There are also the 7 hermetic lots which as stated if we take the lot of fortune, the algorithm is stated that one should take the arc from the Moon to the Sun and pass an equal number of portions from the ascendant, and where it falls out, there is the lot of fortune, but by night the reverse is said to be the case. The way that this is stated shows a thinking process and logical reasoning. As Schmidt has said before it is not plausable to say that they discovered this "sensitive point" and then stumbled upon "aha! that's the arc between the Sun and Moon applied to the ascendant". Backforming an explanation in this way is obviously bogus. The theoretical principle came first, then the application. The problem is that they didn't say what the principle was in most cases and we have an explanation as to why because Valens says that many of these older authors wrote in a "mystical manner". This is to say that they were hiding what they knew and didn't state what things meant on the surface and Valens reports that it drove him nuts.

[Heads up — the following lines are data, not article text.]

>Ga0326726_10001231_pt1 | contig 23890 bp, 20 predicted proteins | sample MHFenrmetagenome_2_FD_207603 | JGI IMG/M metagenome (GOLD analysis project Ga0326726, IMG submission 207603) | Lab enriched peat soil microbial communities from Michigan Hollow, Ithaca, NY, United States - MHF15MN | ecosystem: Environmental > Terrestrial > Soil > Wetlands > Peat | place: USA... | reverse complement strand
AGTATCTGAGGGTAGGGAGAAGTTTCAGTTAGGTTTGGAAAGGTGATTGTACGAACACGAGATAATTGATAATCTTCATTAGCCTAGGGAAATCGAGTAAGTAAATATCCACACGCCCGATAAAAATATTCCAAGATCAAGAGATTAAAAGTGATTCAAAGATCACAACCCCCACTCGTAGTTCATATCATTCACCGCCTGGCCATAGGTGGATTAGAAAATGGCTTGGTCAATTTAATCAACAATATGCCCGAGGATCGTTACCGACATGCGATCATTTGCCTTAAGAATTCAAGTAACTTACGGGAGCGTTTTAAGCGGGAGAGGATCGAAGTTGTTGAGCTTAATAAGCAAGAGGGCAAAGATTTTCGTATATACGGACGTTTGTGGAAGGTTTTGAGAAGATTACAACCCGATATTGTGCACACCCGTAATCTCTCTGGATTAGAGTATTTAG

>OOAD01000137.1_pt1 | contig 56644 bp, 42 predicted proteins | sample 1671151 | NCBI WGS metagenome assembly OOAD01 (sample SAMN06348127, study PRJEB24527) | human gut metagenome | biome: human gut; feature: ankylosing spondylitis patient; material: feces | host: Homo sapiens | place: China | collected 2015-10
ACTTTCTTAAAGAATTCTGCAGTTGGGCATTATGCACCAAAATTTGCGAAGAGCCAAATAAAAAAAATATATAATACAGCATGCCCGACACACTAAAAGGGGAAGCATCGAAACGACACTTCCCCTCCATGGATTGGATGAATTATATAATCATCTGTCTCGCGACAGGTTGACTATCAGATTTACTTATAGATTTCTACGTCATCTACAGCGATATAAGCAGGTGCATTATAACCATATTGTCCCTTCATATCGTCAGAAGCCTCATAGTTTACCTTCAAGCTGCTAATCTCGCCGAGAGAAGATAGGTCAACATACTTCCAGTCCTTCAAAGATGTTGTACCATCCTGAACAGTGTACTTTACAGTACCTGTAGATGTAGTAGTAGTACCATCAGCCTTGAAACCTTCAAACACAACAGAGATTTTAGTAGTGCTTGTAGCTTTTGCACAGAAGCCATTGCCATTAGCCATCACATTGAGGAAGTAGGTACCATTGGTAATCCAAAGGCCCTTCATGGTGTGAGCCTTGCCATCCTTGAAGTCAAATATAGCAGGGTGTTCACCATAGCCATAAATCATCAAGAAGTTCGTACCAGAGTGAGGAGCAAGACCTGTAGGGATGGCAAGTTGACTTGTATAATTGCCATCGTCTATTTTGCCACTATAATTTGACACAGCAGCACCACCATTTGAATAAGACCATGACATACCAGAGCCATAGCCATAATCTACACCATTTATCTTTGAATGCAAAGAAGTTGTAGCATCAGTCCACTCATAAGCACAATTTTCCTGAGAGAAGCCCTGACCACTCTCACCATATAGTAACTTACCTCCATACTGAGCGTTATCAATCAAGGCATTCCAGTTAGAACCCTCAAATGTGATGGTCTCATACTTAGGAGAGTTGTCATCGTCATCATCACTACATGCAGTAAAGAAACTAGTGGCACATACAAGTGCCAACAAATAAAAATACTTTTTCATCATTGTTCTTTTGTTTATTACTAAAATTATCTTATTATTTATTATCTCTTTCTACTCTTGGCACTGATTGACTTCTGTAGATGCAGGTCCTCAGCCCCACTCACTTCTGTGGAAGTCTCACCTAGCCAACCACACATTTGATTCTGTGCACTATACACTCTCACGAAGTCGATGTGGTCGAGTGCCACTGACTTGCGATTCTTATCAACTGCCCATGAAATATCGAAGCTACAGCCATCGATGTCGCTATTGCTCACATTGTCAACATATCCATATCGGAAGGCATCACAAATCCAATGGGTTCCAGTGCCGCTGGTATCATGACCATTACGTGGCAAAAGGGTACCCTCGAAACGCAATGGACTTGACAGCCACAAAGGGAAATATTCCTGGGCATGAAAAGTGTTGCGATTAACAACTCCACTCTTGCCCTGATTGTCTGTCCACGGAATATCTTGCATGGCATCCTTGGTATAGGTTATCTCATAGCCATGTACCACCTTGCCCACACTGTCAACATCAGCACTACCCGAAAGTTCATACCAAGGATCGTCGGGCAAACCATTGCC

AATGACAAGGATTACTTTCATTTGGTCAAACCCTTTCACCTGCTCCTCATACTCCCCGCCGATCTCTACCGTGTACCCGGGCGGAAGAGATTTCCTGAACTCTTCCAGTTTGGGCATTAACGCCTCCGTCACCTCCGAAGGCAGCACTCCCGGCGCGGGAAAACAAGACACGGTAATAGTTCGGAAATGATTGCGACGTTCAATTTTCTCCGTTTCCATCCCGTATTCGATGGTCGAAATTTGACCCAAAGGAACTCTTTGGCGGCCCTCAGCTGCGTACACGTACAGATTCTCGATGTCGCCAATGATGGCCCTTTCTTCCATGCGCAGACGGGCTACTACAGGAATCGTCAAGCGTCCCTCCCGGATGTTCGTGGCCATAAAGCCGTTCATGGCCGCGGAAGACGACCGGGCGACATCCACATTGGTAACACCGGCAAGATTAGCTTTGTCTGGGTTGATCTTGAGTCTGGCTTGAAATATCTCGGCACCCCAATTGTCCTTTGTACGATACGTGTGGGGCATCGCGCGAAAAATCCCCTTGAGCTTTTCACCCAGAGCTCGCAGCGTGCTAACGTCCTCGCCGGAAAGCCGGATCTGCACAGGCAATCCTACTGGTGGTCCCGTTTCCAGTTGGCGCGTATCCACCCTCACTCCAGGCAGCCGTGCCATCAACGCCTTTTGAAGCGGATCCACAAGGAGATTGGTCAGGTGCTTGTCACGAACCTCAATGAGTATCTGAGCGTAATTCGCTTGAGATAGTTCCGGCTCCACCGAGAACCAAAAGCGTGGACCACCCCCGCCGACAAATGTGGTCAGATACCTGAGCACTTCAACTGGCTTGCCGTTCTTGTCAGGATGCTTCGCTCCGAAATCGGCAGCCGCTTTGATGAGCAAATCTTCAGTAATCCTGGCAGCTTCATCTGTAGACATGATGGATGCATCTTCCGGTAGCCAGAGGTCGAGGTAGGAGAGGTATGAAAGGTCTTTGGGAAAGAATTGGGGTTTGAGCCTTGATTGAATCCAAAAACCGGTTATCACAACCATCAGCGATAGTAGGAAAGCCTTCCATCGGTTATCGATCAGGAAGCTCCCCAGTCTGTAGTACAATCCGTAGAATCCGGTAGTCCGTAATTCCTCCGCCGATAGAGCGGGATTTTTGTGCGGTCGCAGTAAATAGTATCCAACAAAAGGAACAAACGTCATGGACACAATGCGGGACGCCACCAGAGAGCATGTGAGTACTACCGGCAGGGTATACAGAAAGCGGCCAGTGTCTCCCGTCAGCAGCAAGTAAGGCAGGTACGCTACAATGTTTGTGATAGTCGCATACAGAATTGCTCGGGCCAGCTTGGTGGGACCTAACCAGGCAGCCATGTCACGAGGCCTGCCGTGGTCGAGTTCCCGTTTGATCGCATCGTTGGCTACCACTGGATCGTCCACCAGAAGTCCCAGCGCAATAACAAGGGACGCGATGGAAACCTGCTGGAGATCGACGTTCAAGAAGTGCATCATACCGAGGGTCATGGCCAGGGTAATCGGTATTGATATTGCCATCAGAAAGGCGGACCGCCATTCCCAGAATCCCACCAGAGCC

Many of you know that I have been a student of Schmidt's for many years. What I can tell you is that since the very beginning of my interest in astrology, I was convinced that there was a universal truth and systematic "togetherness" to this subject that has long since been lost. In part, this was one of the reasons I named this site "The Lost Horoscope X-Files". I believe that Robert Schmidt has come the closest to recovering the philosophical foundation upon which the most reputable sources of this subject was based.
1. The Anthology, by Vettius Valens. Book VI. pg 62. Translated by Robert Schmidt © 1997. Published by The Golden Hind Press.